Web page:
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H e stated: "We have the more difficult reforms to do such as reduction of subsidies, insurance and pension sector reforms, eliminating bureaucratic red tape and implementing Goods and Services Tax. These are not low hanging fruit and need political consensus." Yes, political consensus is required to speed up economic development and to win back the confidence of investors. Lack of consensus should, however, not serve as alibi for the bad governance. The fact is that the Government has done hardly anything to act on issues on which there is 101% unanimity. Dr. Singh, when you next time rake up the issue of consensus, please reflect on Parliament's 'Agenda for India' resolution passed in September 1997. Before blaming lack of political consensus for policy logjam, the UPA Government should first make up its own mind on economic issues and avoid fickleness in framing and implementing policies. Two recent instances would suffice here. After virtually decimating the domestic telecom equipment manufacturing through naked bias for imports, the Government belatedly realized that it has compromised national security. In October 2012, it thus notified eight-page policy for preferential market access (PMA) to domestic equipment on security considerations, which would of course create jobs and generate wealth. Following pressure from foreign suppliers and their commission agents, the Government backtracked. It not only put the policy on the hold but is now also revisiting it. A s put by an official release in July 2013, "The entire policy on Providing Preference to Domestically Manufactured Electronic Goods (PMA Policy) will be revisited and reviewed. The overall policy on PMA will be recalibrated and submitted to the Cabinet." And this somersault was done at meeting held in PM's office. The National Security Adviser, Cabinet Secretary, Principal Secretary to PM and officials of other ministries participated in this meeting. The very next day, a US IT industry advocacy group hailed the somersault. Take now the case of fertilizers. The Government notified the New Investment Policy 2012 (NIP) for urea plants in January this year to end the 13-year drought in setting up of new urea plants and to prevent the surge in urea imports. Overwhelmed by 15 investment proposals whose aggregate investment is likely to amount to Rs 75,000 crore , the Government is now considering changing NIP! The proposed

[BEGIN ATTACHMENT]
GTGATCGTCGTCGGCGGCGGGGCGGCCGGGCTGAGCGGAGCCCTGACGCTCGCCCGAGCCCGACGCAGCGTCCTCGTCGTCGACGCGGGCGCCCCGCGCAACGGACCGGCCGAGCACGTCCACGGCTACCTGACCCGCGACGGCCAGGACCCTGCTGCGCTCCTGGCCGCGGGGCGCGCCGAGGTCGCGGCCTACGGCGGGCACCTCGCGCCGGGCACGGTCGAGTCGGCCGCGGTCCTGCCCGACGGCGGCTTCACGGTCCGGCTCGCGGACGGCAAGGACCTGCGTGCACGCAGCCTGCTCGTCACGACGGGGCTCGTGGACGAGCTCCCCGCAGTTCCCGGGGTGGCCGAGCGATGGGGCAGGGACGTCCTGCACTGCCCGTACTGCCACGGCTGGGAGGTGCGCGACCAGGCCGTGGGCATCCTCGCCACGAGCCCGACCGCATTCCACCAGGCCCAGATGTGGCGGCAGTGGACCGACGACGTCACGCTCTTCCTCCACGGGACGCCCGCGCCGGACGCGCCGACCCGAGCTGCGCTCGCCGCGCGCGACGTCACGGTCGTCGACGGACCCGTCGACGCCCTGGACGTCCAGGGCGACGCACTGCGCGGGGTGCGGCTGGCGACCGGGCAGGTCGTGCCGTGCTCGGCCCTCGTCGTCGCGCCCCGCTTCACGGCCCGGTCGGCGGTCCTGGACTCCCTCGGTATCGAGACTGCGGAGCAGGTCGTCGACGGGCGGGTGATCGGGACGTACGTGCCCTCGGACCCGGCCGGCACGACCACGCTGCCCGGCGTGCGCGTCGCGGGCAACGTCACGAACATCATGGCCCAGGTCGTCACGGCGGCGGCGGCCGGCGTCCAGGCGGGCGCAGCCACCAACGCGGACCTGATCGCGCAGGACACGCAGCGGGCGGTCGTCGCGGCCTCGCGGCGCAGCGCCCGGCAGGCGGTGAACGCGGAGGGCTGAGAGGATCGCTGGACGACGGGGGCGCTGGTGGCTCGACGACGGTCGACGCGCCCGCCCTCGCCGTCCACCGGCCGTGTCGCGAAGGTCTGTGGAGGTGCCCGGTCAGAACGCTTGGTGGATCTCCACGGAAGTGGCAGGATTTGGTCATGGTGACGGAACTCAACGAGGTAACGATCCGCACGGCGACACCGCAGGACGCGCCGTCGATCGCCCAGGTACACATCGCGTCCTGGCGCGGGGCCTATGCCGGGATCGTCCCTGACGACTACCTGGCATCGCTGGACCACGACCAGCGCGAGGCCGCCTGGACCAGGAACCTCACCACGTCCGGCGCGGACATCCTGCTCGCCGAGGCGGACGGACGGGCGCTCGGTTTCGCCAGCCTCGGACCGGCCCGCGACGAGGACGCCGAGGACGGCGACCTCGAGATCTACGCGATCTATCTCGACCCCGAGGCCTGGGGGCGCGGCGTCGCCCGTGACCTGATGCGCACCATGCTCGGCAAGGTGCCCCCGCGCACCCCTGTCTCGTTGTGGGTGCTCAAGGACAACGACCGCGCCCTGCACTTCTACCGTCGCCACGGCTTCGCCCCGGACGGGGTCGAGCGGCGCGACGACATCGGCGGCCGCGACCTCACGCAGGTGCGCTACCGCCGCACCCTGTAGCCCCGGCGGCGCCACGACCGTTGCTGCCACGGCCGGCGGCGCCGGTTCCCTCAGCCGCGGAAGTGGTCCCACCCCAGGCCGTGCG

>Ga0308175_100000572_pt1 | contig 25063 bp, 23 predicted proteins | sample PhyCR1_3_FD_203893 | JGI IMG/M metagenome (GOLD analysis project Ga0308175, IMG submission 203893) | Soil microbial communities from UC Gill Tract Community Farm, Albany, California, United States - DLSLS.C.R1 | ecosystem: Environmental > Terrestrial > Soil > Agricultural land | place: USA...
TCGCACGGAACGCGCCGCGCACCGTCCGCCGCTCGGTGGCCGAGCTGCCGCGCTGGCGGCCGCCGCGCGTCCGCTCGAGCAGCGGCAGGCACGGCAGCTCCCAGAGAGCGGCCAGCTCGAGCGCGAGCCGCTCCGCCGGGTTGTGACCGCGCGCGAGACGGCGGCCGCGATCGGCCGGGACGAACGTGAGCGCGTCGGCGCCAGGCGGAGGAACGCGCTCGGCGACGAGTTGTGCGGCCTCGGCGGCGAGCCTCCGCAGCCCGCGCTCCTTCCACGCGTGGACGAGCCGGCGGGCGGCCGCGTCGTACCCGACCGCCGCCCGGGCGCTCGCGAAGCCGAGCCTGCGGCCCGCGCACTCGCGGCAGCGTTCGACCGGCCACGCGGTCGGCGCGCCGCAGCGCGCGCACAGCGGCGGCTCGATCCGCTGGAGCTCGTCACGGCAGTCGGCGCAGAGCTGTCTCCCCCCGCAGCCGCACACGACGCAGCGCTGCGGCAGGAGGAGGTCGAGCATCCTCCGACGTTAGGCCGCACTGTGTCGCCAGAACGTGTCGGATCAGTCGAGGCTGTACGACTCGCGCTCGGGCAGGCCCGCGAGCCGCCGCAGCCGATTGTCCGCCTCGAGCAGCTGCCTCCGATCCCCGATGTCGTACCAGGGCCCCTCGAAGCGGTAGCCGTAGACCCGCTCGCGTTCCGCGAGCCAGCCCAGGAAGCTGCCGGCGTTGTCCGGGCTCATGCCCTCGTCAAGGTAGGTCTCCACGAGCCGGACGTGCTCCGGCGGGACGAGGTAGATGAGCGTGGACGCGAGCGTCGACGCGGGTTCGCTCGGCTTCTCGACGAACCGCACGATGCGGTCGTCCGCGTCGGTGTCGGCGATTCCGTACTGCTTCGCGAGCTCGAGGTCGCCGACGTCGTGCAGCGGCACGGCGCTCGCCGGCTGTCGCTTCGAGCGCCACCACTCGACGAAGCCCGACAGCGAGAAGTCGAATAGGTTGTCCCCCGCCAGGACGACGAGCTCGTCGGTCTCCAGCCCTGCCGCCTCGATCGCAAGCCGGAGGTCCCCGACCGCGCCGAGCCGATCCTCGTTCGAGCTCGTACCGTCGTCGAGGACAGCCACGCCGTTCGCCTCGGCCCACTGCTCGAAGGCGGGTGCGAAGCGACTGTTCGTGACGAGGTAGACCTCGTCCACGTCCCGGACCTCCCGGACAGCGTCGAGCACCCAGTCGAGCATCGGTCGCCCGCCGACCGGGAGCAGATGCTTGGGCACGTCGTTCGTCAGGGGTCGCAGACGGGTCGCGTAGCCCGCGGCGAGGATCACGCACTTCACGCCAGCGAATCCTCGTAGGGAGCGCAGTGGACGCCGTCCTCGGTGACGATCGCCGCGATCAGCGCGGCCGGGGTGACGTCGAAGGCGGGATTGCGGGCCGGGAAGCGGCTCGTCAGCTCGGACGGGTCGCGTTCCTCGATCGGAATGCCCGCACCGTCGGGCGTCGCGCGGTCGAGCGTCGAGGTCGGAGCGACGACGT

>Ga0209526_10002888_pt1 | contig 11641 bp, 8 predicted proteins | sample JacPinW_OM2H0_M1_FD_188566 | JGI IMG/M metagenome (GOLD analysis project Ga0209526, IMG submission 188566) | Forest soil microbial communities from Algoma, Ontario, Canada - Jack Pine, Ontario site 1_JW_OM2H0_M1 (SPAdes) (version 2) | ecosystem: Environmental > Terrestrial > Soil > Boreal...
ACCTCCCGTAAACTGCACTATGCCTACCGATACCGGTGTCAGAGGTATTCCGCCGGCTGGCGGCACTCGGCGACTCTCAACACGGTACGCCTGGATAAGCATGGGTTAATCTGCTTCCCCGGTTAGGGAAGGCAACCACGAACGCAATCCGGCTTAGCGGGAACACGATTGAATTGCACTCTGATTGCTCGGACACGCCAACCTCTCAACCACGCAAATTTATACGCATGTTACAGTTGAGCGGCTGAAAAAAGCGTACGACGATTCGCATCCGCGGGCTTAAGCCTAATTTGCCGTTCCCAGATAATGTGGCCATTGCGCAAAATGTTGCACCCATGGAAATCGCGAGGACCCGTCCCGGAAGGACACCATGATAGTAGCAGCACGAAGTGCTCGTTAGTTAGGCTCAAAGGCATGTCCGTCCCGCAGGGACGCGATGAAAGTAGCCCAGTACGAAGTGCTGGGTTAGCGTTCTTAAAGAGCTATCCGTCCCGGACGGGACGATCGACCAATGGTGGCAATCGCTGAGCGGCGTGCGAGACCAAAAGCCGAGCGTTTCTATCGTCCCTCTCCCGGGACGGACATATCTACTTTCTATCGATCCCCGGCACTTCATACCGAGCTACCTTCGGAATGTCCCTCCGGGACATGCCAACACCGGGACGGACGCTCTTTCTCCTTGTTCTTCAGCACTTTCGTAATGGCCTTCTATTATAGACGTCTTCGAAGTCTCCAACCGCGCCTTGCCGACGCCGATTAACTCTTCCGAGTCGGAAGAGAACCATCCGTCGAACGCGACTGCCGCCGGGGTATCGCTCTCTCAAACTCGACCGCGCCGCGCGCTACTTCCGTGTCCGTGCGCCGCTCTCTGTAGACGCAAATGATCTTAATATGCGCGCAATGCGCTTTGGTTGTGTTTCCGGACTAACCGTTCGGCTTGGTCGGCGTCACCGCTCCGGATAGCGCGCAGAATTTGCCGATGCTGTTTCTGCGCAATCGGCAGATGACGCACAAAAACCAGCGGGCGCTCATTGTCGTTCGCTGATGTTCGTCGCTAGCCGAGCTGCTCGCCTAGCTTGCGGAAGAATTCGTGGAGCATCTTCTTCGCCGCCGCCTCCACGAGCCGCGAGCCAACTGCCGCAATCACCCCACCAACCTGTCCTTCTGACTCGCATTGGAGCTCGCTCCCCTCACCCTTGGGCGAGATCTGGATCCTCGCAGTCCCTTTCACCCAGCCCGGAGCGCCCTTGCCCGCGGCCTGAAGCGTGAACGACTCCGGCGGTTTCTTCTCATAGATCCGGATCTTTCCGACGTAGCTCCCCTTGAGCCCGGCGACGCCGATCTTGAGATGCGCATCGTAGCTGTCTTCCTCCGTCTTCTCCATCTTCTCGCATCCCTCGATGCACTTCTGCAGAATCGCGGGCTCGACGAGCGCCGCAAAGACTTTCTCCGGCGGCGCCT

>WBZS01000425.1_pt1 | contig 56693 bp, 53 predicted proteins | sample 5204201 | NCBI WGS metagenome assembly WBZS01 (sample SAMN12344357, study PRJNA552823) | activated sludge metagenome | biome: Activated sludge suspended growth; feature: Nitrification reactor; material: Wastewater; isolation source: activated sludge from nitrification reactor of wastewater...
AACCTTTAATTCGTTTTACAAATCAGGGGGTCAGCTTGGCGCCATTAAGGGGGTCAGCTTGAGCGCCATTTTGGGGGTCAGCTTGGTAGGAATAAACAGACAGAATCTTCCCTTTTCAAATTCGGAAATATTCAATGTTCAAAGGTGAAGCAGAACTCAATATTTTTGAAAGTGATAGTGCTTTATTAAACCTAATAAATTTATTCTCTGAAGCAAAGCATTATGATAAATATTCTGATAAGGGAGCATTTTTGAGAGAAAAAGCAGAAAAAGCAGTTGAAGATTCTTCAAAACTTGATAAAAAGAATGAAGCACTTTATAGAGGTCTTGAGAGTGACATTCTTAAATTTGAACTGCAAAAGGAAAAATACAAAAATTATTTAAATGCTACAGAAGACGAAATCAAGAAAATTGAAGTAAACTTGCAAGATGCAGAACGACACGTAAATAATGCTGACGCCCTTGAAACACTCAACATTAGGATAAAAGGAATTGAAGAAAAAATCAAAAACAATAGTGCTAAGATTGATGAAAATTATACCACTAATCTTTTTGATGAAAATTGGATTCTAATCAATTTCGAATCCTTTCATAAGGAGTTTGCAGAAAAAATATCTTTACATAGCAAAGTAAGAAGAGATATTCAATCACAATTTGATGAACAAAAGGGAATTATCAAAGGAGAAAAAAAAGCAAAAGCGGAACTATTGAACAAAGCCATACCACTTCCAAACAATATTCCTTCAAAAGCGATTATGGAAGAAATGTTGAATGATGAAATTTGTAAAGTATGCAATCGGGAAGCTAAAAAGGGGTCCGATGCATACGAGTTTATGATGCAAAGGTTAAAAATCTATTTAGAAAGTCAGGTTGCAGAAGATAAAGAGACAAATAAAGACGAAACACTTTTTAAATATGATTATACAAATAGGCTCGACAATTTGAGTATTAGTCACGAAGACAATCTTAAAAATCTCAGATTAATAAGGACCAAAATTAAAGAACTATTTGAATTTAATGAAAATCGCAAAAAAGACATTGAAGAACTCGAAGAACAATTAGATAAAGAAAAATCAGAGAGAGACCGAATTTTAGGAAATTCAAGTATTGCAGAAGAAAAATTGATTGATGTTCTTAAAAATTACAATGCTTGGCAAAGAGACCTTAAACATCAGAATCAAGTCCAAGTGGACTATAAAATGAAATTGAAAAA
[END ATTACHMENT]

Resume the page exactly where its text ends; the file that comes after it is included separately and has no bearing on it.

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amendments would obviously force the investors to rework their project proposals. No one knows when and whether any project would come under this policy. Similarly, the Government has not framed the new pricing scheme (NPS) for existing urea plants, though it should have announced the modified NPS or NPS-IV as it is called in April 2010. As put by Minister of State for Fertilizers S.K. Jena in Rajya Sabha on 23 rd August, "The matter of formulation of policy for the existing urea units beyond stage-III of New Pricing Scheme (NPS) is under consideration of Group of Ministers constituted to review the fertilizer policy, the meeting of which was held on 5th June, 2013 and during the meeting, it was decided that further deliberation on the issues are required before formulation of policy for existing urea units beyond stage-III of New Pricing Scheme." T he policy flip-flops and delays have become integral part of governance. So is lack of transparency. If the Government cannot make up its mind on pricing scheme for more than three years, where is the issue of seeking political consensus with the Opposition? Do e s Dr. Singh require political consensus to create a single-window for grant of environmental, forest, wildlife, forest rights, tribal rights, coastal and other clearances in the larger environment domain? T h e separate and sequential grant of approvals by different wings of the Ministry of Environment and Forests is the biggest stumbling block for projects including the reputed public sector companies that, for God's sake, have not yet been accused of corporate greed by NGOs. By the time a project gets forest clearance, its environment clearance lapses and it has to apply for its renewal, which is as good as seeking fresh approval! It is worse than the licence raj and phased manufacturing programme of the pre-reforms era. Dr. Singh, global shocks are understandable. But shocks induced to creators of Temples of Modern India by bureaucratic goof-ups and self-indulgent activists are a national shame. Just one example would suffice. NTPC is developing 800 MW Koldam hydroelectric project in Bilaspur district of Himachal Pradesh (HP) at a cost of Rs . 4527.15 Crore . It inherited this project from HP in 2000. The forest clearance for this project was given way back in 1990. Ministry of Environment and Forest (MOEF) gave its consent to transfer forest and environment clearance for this project to NTPC in 2000. T h e Standing Committee of National Board on Wildlife (NBWL-SC) was constituted in November 2003 to grant separate wildlife clearance to various projects. The construction work on Koldam started in 2004 and NBWL-SC rejected the project in October 2010 as it would submerge 51,262 trees. The minutes of this meeting does not contain a word about the threat to wildlife. The Committee was obviously dabbling in the domain of forest clearance and that too retrospectively. The project was again put before NBW-SC for clearance. In its meeting held in March 2013, the committee noted that NTPC had completed 80% work on the project without getting NBWL clearance. NBWL-SC concluded that NTPC had violated the Wildlife Protection Act by implementing the project after its rejection. The Committee also now realized that the project posed threat to habitat of endangered bird named Cheer Pheasant. It thus rejected the project and ordered that the work on the project must stop immediately. When the project again came up for reconsideration at the meeting of NBWL-SC in June 2013, an HP official admitted that the fault was of the State Government and NTPC was not guilty. NBWL-SC thus approved this project as "fait accompli case" with a directive to NTPC to buy 500 hectares of Cheer Pheasant habitat and hand over the land to the State Government. If a bird is an endangered species, its habitat also must be hard to come by and in any case it must be a forest area. Would NTPC require fresh forest clearance for purchase of this land and at what price? Is this not a classical case of retrospective application of procedures and rules on already approved projects? Retrospective changes in laws, mid-course changes in policies and procedures and post-tender changes in contracts has become the gold standard of governance for the UPA. Dr. Singh, ask your office to go through the minutes of all project appraisal committees of MOEF over the last nine years and then find who is scaring investment - activists-driven UPA or the opposition parties. Contrary to what PM claims, the fundamentals of both the economy and governance are not strong. The fundamentals of economic reforms have been wrong all through since mid-1991. The reforms have had a distinct bias for imports and bias against indigenous production. The reforms wrongly relied on foreign investment including hot money and black money inflows and not on domestic savings. Crony capitalism has become an integral part of reforms. A lot has been written about it. If fundamentals are good, why have different ministries asked Tariff Commission to undertake 'Impact Assessment of FTAs/PTAs in capital goods sector', 'Import of second hand machinery of Capital goods and their impact on domestic manufacturers' and 'Impact Assessment of Free Trade Agreement' with ASEAN, Thailand and Singapore? If reforms have not gone awry, why has TC also been asked to undertake 'Inverted Duty Structure studies on Project import of all goods pertaining to high voltage transmission insulators, project import of insulators, electrical insulators, insulated wires and cables, stainless steel wires, power capacitors, aluminium conductors, ACSR aluminium conductors, project imports power generation equipment boilers and turbines, 107 medical devices, mobile phones, etc ? A few more such studies are in the works and a few have already been corrected.